Facebook data access plans dropped by Australian sports event

Officials had planned to collect Facebook data from Australia's Commonwealth Games visitors by offering high-speed Wi-Fi that taps the social media site.

Aloysius Low Senior Editor
Aloysius Low is a Senior Editor at CNET covering mobile and Asia. Based in Singapore, he loves playing Dota 2 when he can spare the time and is also the owner-minion of two adorable cats.
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Visitors to the upcoming 2018 Commonwealth Games, held in the Gold Coast, Australia this April, would have been able to get high-speed Wi-Fi access. That is, for a price: Facebook data of their age, gender and nationality.

But it seems that plan has now been shelved.

City council officials had originally wanted visitors to sign in using their Facebook account, the data from which would help them track where visitors were hailing from, reported Australia's ABC.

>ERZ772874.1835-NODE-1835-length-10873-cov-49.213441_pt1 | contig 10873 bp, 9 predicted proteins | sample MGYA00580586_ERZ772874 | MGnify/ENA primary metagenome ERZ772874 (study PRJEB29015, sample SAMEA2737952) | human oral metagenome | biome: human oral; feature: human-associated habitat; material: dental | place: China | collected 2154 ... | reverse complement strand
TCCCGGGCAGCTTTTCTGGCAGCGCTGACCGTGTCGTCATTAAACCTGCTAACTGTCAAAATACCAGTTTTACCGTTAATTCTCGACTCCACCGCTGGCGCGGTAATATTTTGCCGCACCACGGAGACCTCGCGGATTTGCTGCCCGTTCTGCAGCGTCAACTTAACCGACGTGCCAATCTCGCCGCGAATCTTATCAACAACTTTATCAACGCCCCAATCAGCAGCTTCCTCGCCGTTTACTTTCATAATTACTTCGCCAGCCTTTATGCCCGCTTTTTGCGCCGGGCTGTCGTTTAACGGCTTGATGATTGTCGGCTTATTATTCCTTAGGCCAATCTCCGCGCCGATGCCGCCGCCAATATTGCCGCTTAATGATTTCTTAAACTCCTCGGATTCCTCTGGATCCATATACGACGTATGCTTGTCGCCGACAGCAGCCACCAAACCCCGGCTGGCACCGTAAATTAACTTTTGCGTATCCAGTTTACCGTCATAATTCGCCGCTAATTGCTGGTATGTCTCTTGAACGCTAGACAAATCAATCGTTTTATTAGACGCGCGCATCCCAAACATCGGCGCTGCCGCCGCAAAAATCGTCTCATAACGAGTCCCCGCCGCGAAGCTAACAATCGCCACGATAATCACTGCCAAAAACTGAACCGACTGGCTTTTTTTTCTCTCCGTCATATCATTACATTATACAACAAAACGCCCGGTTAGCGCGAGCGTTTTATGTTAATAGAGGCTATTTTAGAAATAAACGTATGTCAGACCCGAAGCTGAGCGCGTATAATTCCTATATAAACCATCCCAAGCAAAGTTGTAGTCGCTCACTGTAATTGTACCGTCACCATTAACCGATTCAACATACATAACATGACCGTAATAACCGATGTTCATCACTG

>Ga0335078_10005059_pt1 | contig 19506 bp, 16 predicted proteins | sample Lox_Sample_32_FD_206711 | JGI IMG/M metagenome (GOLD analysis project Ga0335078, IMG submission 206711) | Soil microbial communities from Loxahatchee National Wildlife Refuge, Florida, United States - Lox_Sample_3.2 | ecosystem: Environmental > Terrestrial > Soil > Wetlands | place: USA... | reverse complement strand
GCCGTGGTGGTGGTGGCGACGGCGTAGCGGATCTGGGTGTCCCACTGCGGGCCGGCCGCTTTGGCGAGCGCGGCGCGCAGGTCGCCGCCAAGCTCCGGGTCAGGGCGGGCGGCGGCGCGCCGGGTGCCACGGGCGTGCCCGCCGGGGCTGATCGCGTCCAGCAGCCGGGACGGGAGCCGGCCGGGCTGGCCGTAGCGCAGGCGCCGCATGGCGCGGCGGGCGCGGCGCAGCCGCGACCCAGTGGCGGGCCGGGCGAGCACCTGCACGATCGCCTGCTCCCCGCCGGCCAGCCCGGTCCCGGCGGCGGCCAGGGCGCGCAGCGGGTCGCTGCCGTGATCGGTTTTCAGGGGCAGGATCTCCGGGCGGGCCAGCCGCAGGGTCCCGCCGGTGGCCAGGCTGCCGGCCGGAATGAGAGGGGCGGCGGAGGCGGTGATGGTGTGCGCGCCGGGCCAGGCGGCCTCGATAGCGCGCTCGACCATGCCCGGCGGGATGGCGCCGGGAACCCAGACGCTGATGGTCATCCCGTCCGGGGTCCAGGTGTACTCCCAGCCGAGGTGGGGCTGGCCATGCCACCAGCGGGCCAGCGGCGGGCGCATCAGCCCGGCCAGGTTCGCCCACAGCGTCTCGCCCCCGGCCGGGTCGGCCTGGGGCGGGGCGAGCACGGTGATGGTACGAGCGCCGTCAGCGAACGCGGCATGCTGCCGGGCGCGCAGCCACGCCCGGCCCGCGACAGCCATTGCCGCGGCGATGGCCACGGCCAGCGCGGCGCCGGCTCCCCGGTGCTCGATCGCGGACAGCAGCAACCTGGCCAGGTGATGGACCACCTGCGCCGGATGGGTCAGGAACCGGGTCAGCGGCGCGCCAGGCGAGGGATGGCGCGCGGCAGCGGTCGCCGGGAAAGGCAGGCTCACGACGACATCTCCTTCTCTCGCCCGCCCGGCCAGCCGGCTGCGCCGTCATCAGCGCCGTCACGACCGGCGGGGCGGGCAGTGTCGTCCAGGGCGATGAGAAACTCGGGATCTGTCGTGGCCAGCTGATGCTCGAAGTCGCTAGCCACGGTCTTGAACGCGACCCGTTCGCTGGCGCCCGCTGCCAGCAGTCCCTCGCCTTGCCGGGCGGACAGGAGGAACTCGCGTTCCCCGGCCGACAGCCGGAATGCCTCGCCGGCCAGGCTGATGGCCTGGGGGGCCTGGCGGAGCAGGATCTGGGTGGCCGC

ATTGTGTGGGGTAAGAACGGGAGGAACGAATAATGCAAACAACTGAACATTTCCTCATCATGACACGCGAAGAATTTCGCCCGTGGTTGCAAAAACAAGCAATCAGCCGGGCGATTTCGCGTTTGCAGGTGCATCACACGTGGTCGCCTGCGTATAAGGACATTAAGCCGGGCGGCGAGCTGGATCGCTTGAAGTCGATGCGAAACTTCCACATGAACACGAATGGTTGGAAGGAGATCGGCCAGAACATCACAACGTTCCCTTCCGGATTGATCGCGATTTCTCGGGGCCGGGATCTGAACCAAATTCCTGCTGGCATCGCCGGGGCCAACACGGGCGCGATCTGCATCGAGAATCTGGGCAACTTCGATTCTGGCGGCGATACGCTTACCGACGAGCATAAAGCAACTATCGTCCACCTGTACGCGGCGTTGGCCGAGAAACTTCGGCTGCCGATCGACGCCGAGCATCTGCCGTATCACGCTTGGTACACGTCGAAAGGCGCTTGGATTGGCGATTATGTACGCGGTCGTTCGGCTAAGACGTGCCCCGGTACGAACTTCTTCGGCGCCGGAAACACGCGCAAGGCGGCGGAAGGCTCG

The change of mind comes as Facebook cops tremendous backlash over the Cambridge Analytica scandal, in which data from over 50 million accounts was obtained and used without permission by digital consultancy firm Cambridge Analytica. Facebook CEO Mark Zuckerberg finally apologised earlier Wednesday, while also promising to better safeguard its users in a post on the social media site.

A Gold Coast city councillor told the ABC that the decision came in reaction to the scandal, and that the council would wait to see how Facebook addresses the privacy issues before deciding if it would again be using Facebook for the login process.